It was supposed to be a simple weekend project. It was supposed to take an hour; two, tops. But then you got to the store and realized: there are ten billion showerheads, and they all look weird and fancy.
Showerheads are the type of appliance you never think about until you do. Then, when you need one, you realize you’ve fallen into a hidden world of water pressure and sizing and functionality. Consider us your tour guide in that frightening new world. When you’re picking out a new showerhead, here’s what you should look at first.
The National Pipe Thread size is standardized in the US. That means the fitting connecting a shower head to the “elbow” will almost always be the same size–½ inch NPT. You shouldn’t have to worry about a shower head fitting onto your shower elbow.
There are numerous types of showerhead. Start your search by finding out which kind you want and/or which would work best in your particular shower. Here are the most common kinds of showerhead:
- Wall-mounted Single-head: The simple bowl-shaped head that usually attaches directly to the shower elbow. The main advantage of the single-head showerhead is its simplicity and flexibility.
- Hand-held: These showerheads connect to a hose installed on the shower elbow. The showerhead itself detaches from a holder on the wall. Some showerheads may include both hand-held and conventional heads.
- Ceiling (or “Rain”): These heads come affixed to a long, “L” or “P” shaped arm that attaches to the shower elbow. The arm positions the showerhead directly over the showering person.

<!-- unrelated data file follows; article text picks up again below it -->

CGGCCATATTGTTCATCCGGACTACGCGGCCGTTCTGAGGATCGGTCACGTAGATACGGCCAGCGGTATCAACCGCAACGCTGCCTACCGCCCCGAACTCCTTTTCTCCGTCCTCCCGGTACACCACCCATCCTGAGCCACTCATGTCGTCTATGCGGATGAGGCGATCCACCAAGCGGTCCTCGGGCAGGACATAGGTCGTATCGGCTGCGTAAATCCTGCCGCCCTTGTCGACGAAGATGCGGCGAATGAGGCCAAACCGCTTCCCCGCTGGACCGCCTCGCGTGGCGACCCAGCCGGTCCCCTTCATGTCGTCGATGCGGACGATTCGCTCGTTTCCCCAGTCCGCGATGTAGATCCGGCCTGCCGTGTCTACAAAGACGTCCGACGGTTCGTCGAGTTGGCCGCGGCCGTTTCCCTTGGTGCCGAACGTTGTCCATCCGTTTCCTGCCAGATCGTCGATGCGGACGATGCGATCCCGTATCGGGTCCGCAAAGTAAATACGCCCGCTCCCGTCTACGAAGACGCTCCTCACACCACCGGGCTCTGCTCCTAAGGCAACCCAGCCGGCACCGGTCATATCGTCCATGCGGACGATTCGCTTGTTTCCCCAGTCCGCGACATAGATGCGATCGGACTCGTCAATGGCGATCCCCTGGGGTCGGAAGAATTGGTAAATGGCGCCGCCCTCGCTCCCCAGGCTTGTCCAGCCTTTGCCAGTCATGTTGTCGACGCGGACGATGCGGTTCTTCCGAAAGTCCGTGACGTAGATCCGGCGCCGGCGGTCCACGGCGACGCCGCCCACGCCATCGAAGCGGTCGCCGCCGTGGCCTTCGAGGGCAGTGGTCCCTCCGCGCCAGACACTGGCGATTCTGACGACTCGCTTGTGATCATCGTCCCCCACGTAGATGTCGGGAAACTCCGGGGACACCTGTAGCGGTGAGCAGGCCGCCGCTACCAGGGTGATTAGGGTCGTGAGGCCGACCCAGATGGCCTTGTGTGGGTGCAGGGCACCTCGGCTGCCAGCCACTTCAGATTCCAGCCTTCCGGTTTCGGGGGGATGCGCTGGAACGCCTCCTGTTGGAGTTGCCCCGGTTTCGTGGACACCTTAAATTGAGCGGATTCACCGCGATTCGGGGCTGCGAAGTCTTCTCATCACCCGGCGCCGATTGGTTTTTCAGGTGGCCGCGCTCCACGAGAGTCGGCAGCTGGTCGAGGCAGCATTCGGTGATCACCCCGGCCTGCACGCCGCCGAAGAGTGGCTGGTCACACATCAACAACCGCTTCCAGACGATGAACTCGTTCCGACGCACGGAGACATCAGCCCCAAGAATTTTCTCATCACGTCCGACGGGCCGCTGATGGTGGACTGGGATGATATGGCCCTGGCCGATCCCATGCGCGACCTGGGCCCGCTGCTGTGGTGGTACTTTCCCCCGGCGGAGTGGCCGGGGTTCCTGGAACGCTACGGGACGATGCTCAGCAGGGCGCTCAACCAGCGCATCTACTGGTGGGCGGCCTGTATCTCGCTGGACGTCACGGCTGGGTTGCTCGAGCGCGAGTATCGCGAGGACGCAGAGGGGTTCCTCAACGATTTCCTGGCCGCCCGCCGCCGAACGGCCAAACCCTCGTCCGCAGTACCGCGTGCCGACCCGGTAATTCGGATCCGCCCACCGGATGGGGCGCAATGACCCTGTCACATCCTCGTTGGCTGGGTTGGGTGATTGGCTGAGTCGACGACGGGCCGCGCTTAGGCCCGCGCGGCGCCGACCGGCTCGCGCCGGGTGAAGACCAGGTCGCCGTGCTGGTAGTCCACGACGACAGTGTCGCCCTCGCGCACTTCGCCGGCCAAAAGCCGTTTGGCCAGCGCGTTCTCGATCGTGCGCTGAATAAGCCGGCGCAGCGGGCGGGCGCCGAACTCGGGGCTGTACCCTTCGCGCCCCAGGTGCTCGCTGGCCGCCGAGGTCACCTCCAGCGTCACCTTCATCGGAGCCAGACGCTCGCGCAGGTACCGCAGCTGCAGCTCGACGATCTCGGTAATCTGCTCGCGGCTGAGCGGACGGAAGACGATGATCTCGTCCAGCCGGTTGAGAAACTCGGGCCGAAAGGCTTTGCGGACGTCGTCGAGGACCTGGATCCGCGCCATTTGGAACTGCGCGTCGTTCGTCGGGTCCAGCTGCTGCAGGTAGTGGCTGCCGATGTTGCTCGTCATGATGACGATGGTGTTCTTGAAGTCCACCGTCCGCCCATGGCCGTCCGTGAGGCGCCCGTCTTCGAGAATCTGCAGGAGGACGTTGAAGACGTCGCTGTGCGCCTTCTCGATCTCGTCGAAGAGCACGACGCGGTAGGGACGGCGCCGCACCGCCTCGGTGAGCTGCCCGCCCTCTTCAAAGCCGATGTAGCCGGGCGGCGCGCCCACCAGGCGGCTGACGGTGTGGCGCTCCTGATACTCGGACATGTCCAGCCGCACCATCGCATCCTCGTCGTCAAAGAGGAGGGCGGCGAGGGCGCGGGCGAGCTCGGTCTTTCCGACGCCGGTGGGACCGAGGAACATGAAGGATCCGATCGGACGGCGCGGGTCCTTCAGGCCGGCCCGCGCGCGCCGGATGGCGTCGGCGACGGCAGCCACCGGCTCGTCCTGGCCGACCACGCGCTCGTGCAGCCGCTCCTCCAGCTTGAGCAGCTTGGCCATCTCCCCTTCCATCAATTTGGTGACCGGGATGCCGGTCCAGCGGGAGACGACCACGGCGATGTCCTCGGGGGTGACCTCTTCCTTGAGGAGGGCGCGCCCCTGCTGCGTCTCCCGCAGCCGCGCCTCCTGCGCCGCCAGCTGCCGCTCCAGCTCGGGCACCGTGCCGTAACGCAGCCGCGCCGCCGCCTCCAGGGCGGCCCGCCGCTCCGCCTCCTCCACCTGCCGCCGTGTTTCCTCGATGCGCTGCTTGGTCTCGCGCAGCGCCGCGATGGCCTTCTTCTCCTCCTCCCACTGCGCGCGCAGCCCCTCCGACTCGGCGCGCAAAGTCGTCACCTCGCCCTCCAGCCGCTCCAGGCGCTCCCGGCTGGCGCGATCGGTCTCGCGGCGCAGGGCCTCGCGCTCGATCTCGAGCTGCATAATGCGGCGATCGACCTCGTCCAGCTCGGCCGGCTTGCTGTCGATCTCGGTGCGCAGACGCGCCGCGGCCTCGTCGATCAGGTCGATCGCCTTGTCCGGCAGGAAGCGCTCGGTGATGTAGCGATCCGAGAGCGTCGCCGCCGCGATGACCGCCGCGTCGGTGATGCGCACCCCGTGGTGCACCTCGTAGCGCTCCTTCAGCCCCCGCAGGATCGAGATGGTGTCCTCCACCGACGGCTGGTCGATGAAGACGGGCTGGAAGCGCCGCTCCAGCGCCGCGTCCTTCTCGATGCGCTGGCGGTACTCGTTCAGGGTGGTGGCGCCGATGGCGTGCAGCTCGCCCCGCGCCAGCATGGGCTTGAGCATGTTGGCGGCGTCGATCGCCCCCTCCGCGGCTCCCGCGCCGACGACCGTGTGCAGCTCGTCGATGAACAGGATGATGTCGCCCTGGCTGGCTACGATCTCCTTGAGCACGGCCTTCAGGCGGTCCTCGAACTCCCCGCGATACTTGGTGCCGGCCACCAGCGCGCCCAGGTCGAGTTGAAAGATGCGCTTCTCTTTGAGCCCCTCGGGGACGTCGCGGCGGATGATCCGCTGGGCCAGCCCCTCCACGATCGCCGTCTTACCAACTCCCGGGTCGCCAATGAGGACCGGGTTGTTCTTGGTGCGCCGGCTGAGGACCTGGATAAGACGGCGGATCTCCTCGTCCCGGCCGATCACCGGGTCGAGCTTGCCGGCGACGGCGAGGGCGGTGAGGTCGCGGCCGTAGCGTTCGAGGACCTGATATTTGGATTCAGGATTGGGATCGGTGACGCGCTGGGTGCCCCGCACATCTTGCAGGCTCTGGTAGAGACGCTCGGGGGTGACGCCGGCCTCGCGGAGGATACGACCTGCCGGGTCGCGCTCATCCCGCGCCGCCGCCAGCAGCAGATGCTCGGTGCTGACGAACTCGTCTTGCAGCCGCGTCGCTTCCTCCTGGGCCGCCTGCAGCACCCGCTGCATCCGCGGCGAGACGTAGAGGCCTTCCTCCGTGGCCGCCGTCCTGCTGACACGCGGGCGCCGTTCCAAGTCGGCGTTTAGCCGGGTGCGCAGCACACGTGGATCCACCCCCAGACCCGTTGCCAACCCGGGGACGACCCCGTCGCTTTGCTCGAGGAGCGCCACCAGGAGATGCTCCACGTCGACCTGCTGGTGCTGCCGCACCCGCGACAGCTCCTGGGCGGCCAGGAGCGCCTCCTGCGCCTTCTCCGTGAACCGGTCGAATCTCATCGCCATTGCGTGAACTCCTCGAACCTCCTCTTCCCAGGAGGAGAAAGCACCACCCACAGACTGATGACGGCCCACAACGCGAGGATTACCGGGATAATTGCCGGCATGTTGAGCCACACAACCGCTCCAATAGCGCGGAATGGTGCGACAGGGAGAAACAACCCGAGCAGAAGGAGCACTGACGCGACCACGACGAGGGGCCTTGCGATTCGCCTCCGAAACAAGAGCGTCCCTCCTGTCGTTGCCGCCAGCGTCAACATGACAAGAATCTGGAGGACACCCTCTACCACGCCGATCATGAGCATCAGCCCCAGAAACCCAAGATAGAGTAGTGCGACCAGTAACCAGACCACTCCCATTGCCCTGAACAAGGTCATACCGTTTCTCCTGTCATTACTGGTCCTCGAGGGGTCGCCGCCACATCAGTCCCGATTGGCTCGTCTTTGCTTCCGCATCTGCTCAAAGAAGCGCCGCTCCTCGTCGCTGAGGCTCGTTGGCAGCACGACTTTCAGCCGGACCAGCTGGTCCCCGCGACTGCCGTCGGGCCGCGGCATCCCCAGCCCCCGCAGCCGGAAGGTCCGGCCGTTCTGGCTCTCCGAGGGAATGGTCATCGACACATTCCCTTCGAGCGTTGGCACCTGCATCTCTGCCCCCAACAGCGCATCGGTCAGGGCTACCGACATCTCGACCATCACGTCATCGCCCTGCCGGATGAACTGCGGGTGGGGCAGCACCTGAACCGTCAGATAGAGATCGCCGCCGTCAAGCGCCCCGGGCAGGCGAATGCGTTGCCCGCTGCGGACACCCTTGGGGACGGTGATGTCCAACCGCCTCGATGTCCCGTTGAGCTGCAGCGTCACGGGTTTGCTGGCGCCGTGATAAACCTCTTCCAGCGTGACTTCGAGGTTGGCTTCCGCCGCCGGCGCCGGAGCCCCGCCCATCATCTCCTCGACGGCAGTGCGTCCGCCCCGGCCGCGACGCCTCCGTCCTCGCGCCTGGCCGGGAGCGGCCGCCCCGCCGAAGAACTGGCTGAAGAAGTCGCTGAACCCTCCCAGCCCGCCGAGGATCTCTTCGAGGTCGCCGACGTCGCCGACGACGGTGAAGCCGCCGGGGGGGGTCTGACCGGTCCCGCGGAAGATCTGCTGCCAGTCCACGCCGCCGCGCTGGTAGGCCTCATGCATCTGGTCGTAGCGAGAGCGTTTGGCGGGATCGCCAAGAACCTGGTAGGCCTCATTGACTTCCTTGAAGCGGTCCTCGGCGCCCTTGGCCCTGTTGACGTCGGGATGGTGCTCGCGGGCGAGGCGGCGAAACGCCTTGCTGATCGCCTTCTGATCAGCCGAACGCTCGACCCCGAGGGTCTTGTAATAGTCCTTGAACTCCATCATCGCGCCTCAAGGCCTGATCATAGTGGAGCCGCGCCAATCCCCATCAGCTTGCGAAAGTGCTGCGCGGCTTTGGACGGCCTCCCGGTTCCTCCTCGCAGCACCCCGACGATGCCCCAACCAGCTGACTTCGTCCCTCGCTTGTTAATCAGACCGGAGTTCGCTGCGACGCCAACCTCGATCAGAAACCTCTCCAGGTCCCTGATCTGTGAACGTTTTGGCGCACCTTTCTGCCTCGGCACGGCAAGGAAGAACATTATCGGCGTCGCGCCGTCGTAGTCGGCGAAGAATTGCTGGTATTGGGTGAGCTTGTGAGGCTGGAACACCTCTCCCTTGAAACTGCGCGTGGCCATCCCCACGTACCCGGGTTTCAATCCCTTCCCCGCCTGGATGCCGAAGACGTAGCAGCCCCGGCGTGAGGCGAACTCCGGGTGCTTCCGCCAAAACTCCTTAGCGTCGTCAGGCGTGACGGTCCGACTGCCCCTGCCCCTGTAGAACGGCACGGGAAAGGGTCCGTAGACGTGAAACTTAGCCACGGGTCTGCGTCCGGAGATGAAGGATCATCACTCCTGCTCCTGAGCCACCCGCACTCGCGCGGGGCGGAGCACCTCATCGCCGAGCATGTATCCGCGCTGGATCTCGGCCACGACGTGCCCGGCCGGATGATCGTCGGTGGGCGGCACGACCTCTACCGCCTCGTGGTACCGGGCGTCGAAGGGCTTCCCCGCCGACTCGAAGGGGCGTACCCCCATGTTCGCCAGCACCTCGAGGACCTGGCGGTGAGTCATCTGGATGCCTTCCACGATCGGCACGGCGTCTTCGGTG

If you aren’t sure what you want, you could always bring your current showerhead with you. Tell the sales clerk you either want something similar or something very different. You could also take pictures of your shower for convenient reference.
Different showerheads require different psi for effective flow. If your home doesn’t have enough water pressure for the head you choose, water won’t be able to flow with enough strength or consistency to be effective.
Most shower heads need between 40 and 60 psi. Check your home’s water pressure and purchase a showerhead that will work for it. And remember, if your water pressure isn’t high enough, you can follow steps like these to improve it.
Showerhead nozzles spray water in different patterns and intensity. Most showerheads include several different settings you can easily adjust on the head itself. Try to figure out what kind of shower you prefer, and then look for a head that offers that spray setting. Here are a few basic settings you could find on a showerhead:
- Wide: Usually the default. Water sprays out of each nozzle constantly at the same speed and consistency.
- Targeted: Shoots water harder than usual, out of only a few nozzles.
- Rinse: Pours water out of the central nozzles for soaking.
- Pulsating: Shoots water out of nozzles in alternating patterns.
The more water pressure a showerhead requires, the more energy it will use. Showers are the third-highest water using appliance in the average US home. The average showerhead uses 2.1 gallons per minute (gpm).
An easy way to save money on water usage is to look for a showerhead with the WaterSense label. WaterSense is an EPA-sponsored program set up to help consumers find water-efficient products. When a shower head has a WaterSense label, it’s EPA-certified to use no more than 2.0 gpm.
It’s easy to forget, but you gotta like the way the showerhead actually looks! Be sure to pick a finish that matches your bathroom’s decor. It may not sound particularly important now, but showerheads last awhile; you may as well actually like the one you end up with!
If you can use these considerations to narrow down what you’re looking for, you just might find it’s not so hard to end up with a showerhead you’ll love.